Home>Technology>Social media abuse: Twitter says UK ‘by far’ main origin of comments after Euro 2020 final

Social media abuse: Twitter says UK ‘by far’ main origin of comments after Euro 2020 final

Bukayo Saka, Jadon Sancho and Marcus Rashford were all racially abused on social media after England’s Euro 2020 final loss to Italy

The UK was “by far” the main origin of the “abhorrent racist abuse” on Twitter after England lost the Euro 2020 final, the social media platform has said.

Marcus Rashford, Bukayo Saka and Jadon Sancho were abused after missing in the penalty shootout loss to Italy.

Twitter removed 1,622 tweets in the next 24 hours but identify verification “would have been unlikely to prevent the abuse”, it said.external-link

“Of the permanently suspended accounts, 99% of their owners were identifiable.”

Police arrested 11 people for sending racist social media messages after the final, with almost four times more of the criminal comments being posted by people overseas than in the UK.

However, Twitter said: “While many have quite rightly highlighted the global nature of the conversation, it is also important to acknowledge the UK was – by far – the largest country of origin for the abusive tweets we removed.”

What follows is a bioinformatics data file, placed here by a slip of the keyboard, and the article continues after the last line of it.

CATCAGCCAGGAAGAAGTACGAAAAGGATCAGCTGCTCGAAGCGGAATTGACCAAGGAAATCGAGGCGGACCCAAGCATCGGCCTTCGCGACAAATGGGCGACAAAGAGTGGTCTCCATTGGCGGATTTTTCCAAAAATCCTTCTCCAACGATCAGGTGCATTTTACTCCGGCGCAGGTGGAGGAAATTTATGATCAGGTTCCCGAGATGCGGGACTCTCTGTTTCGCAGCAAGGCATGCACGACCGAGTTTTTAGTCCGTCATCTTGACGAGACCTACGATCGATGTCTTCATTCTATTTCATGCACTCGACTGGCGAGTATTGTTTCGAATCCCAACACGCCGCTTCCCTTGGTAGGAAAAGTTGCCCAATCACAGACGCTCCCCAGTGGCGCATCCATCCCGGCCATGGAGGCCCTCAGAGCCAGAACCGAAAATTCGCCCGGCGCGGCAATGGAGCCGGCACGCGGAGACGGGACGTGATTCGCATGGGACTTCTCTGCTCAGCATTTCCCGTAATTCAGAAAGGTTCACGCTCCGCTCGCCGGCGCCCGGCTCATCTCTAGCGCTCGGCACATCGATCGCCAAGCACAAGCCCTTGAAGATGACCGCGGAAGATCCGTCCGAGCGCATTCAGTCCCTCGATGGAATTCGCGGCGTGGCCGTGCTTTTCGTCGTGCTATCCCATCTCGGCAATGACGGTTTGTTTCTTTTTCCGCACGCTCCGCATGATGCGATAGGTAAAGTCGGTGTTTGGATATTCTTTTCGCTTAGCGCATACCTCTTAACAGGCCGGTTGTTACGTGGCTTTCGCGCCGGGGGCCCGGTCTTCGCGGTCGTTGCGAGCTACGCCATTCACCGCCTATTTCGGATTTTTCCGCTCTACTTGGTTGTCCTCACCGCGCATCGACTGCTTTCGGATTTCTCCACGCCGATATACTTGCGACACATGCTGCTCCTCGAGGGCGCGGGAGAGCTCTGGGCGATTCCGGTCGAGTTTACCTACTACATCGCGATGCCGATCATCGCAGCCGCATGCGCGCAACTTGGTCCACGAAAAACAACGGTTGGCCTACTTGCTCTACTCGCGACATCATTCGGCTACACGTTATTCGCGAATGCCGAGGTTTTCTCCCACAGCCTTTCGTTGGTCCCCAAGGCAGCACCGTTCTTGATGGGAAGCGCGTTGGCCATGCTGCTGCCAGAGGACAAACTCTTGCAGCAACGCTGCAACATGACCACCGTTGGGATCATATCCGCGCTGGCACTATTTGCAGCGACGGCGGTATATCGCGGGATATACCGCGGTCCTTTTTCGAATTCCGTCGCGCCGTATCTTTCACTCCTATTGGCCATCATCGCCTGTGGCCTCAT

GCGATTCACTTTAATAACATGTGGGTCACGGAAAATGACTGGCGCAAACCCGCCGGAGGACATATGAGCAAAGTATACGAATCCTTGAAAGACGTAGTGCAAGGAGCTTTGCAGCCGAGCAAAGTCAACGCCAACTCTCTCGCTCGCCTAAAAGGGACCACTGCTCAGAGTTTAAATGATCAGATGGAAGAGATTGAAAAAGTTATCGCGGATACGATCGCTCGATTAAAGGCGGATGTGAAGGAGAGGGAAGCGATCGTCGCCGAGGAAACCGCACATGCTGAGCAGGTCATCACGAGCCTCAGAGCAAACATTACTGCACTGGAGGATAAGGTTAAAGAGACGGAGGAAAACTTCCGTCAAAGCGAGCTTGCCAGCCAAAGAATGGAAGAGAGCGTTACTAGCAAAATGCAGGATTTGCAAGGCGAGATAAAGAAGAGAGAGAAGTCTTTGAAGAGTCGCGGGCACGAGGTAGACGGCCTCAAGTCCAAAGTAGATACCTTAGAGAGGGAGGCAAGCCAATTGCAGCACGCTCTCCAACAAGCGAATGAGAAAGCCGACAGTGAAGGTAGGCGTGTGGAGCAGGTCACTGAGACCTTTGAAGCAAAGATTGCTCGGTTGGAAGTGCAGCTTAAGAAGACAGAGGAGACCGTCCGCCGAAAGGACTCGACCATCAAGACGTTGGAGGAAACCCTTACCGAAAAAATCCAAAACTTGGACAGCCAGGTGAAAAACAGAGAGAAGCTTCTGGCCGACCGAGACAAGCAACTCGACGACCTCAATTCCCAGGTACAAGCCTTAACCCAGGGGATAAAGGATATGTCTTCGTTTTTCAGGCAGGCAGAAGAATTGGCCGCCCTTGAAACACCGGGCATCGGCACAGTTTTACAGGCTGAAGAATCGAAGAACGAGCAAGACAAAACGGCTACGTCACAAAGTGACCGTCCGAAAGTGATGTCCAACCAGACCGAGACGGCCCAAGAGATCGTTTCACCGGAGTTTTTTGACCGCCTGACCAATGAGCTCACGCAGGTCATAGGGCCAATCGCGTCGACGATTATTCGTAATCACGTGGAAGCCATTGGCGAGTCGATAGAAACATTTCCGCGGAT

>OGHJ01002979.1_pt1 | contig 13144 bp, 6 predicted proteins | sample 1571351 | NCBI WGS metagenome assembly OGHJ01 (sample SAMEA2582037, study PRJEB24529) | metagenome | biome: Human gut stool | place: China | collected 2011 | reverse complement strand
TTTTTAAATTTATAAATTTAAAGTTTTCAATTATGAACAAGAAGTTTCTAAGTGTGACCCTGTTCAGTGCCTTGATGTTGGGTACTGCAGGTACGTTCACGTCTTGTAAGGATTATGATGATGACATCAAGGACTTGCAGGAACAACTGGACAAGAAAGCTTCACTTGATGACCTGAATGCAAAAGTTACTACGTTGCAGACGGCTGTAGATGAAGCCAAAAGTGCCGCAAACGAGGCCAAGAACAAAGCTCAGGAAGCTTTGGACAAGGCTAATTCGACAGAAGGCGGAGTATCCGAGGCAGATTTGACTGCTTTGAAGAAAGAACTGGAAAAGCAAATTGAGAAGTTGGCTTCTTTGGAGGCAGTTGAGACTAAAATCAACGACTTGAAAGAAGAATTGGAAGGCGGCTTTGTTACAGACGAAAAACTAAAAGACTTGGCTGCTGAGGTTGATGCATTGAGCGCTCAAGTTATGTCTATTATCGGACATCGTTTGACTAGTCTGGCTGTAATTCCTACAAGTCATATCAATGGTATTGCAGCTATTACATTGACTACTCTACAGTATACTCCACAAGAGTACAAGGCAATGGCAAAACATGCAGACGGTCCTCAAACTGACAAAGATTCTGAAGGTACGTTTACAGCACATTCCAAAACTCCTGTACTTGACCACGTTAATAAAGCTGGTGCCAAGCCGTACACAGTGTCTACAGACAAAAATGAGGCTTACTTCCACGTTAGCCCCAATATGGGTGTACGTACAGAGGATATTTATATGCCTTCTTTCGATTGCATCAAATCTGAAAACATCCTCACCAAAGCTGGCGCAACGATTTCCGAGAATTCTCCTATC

Automated tools helped the platform immediately identify and remove the tweets.

“Since our update in February, we’ve improved our proactive tools to identify racist abuse and removed just under 13,000 Tweets – of which 95% were identified proactively,” Twitter added.

“Soon, we will be testing a new product feature that temporarily autoblocks accounts using harmful language.

“We’re determined to do all we can, along with our partners, to stop these abhorrent views and behaviours being seen on and off the platform.”

There have been numerous calls from within football for social media companies to take more action against discrimination on their platforms.

Earlier this year clubs, players, athletes and a number of sporting bodies took part in a four-day boycott of social media in an attempt to tackle abuse and discrimination.

And last week the Professional Footballers’ Association called on Twitter to stop taking the “easy” option to tackle abuse aimed at players online.

New research showed a 48% rise in racist abuse sent to players on the social media platform during the second half of last season, and that the majority of accounts that sent the abuse were still on Twitter as recently as last month.

After Rashford, Saka and Sancho were targeted, there was condemnation from, among others, the Duke of Cambridge, the Football Association and Prime Minister Boris Johnson.‚Äč

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